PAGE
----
This was the early 70s and Disney magic still filled our lives.  Angela Lansbury would play her first part for Disney in the wonderful Bed knobs and Broomsticks.  I spent many nights dreaming that I had a magic bed that could take me anywhere I wanted to go, and where did I go on those imaginary flights?  Disney World, of course.

!971 brought us Disney World.  This was a project that Walt himself had started before he passed away.  He secretly acquired the land in Florida and then made promotional films.  He unfortunately never saw Disney World completed, but he walked the grounds and imagined where everything would be.  Those dreams were kept alive by Walt’s brother Roy who put off his retirement until Disney World could be completed.

It was the summer after my sixth-grade year, 1973, that my mom, dad and my sister Susan and I went to Disney World.  12 years old is the perfect time to be in Magic Kingdom.  You are old enough to appreciate it and not old enough to become cynical like most teenagers do.  I enjoyed every minute of that trip.  The first time I saw Cinderella Castle I knew I had found my special place in some ways I had come home.

My friend Brad, who is a pastor, told me long ago that we all have sacred places.  Those places are unique to us and the to the way God had made us.  For some people it is great churches and cathedrals.  For other people that sacredness is found high in the mountains or the ocean shore.  Though I have felt the sacredness by the ocean I feel very close to God standing outside Cinderella Castle and looking up at the towering spires.  Maybe it’s because as a Christian I know I am part of The Kingdom or God and I’m sure that His Kingdom is filled with such fairy tale palaces.  Or maybe its’s because in that spot reality and fantasy bend and become one, and one day I believe that my faith in the things I cannot see and the reality that I live in now will also become one.  I will see and know God and His son Jesus and The Holy Spirit as they really are.  In my own head that all comes together in Disney World.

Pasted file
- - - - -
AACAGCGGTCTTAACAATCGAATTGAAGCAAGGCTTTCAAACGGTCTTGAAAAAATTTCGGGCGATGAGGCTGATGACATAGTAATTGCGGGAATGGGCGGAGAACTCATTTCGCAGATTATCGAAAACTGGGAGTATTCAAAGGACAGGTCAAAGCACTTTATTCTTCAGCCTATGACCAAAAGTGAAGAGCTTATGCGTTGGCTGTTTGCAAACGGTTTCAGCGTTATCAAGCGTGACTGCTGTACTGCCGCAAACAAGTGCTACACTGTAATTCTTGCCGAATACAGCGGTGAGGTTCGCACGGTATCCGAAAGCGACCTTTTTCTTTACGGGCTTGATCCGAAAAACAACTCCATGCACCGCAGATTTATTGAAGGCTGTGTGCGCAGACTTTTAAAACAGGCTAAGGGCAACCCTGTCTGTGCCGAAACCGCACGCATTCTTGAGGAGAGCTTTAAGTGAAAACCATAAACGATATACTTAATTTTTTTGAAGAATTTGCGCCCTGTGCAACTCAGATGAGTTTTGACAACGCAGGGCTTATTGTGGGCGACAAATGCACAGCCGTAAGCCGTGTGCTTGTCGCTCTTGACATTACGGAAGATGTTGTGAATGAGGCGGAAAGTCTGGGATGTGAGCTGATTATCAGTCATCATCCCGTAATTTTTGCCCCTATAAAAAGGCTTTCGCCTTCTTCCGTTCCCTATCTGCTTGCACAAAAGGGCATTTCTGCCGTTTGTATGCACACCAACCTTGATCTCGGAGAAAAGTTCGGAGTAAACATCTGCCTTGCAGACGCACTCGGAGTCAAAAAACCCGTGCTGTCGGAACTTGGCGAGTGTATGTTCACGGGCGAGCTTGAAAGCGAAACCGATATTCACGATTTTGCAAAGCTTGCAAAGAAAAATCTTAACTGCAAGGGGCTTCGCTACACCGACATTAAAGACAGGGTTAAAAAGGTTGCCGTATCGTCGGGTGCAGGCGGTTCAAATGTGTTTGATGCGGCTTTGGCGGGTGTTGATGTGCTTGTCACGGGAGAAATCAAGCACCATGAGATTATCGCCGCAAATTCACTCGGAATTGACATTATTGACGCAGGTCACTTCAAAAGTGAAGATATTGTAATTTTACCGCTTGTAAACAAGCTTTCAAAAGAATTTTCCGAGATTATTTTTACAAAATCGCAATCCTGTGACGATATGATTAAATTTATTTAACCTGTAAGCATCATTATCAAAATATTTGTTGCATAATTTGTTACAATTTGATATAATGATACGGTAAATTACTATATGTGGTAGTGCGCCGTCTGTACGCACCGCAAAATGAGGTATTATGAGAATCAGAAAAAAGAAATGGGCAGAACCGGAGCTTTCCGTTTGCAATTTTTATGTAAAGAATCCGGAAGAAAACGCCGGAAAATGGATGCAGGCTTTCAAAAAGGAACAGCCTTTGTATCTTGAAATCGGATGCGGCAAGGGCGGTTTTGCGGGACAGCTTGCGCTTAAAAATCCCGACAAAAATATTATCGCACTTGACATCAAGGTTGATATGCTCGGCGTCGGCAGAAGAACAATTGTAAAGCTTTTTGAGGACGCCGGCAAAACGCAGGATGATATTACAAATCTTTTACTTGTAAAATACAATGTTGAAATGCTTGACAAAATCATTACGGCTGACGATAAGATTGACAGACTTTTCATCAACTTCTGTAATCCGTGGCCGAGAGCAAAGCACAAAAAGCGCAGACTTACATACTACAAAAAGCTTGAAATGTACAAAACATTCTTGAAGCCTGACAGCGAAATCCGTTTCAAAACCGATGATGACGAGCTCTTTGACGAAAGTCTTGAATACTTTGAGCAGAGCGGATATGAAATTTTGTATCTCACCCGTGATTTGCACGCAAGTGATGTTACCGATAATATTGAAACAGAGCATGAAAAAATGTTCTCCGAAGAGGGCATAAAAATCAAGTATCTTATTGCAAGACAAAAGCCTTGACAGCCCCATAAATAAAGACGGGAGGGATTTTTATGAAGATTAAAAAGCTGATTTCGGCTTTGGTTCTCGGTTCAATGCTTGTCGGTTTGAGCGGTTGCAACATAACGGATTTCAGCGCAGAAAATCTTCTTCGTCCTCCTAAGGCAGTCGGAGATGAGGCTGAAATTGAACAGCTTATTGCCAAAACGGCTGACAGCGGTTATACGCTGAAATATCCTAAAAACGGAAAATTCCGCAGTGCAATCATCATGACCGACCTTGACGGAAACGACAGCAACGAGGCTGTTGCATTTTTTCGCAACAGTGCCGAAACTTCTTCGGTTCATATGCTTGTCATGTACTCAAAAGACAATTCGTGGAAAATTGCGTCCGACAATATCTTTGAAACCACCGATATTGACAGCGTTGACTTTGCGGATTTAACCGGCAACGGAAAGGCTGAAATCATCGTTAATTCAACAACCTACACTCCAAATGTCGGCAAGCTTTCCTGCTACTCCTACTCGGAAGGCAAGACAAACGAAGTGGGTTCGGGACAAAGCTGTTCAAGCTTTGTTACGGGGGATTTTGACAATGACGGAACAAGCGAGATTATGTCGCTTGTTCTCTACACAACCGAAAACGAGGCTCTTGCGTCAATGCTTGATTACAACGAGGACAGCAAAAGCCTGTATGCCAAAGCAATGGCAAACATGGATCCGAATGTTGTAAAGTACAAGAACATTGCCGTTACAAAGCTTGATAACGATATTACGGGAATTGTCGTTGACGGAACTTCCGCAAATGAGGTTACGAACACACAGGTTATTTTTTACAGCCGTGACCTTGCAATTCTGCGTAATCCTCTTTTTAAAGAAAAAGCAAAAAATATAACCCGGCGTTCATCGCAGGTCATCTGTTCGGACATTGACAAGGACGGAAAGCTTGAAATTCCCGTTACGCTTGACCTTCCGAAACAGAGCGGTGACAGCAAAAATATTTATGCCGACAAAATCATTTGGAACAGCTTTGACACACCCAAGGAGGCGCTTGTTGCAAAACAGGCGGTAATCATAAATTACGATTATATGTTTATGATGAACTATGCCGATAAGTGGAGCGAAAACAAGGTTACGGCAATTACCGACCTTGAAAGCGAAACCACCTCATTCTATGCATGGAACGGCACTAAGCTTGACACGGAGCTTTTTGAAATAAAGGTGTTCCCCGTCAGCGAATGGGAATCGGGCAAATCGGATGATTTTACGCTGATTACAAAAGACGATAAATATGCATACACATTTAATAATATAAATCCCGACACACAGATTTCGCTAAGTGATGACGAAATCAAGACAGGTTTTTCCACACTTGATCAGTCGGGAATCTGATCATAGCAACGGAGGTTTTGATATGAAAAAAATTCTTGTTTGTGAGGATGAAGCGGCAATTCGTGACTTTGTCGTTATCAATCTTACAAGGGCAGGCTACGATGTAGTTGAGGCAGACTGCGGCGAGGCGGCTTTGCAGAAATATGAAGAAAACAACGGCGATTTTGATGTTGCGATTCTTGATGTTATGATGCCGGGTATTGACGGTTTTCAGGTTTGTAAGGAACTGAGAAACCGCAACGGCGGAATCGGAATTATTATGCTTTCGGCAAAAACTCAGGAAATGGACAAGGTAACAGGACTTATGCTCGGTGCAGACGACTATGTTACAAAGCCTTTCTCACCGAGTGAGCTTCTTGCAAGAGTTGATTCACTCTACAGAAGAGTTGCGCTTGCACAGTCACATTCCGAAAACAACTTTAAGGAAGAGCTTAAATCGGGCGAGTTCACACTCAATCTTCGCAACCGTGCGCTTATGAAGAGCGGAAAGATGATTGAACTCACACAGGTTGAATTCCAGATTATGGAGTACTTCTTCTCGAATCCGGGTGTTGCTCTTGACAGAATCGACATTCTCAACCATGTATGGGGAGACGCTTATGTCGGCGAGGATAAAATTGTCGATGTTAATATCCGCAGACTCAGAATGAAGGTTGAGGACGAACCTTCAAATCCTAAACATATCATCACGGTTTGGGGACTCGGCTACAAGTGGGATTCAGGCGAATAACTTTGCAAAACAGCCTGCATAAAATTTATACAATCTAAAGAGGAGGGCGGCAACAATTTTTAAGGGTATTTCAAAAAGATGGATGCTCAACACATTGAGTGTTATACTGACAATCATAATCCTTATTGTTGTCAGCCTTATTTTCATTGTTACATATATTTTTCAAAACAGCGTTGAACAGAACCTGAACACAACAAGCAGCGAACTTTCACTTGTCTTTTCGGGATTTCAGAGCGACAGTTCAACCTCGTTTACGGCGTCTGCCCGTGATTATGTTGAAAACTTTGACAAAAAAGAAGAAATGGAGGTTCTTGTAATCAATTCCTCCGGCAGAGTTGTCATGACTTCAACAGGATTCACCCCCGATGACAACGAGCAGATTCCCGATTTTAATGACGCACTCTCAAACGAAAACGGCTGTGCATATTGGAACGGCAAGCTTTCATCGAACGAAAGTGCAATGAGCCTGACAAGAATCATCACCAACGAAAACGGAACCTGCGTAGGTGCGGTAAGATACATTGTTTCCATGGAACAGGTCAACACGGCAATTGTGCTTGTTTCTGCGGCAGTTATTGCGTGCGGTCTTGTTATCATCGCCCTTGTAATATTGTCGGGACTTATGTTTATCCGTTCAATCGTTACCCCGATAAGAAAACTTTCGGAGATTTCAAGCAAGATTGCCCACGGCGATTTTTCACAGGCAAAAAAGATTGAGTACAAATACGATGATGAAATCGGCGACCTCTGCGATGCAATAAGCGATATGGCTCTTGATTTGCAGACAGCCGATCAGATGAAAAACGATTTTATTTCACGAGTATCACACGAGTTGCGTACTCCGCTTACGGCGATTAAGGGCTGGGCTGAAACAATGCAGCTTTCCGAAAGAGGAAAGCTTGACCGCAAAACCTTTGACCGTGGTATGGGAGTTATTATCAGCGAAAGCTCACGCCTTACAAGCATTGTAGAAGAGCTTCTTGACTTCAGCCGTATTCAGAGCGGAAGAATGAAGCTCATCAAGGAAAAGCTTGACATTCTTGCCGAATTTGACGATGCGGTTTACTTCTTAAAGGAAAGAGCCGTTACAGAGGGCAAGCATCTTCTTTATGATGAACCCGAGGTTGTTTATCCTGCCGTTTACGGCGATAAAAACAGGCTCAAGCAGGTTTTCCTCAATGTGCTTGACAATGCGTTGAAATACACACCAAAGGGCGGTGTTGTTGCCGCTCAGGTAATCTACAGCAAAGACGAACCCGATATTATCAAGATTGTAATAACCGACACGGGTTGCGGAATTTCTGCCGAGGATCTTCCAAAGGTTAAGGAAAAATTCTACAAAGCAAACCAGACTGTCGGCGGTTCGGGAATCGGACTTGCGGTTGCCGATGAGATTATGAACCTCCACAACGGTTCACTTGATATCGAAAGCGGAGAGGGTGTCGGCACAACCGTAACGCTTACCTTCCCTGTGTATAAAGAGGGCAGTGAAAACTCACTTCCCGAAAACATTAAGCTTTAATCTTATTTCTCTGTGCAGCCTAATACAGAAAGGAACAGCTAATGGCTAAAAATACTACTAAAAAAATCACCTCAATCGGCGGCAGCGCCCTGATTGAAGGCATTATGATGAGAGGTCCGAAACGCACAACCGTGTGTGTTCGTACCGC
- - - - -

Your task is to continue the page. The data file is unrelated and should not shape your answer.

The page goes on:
The 70s turned into the 80s and part of me did grow up and part of me got a little cynical.  We went back to Disney World in 1976 and I still thoroughly loved that trip, but something had changed.  I wasn’t going to many Disney movies now.  I put most of the childhood stuff away and had to get through junior and senior high school.  Those years were hard for me.  They are for most of us, and I had a hard time figuring out who I was.  I fell in love with other things during that time.  Movie musicals and stage shows as well as other activities.  My interest in Disney waned until 1991.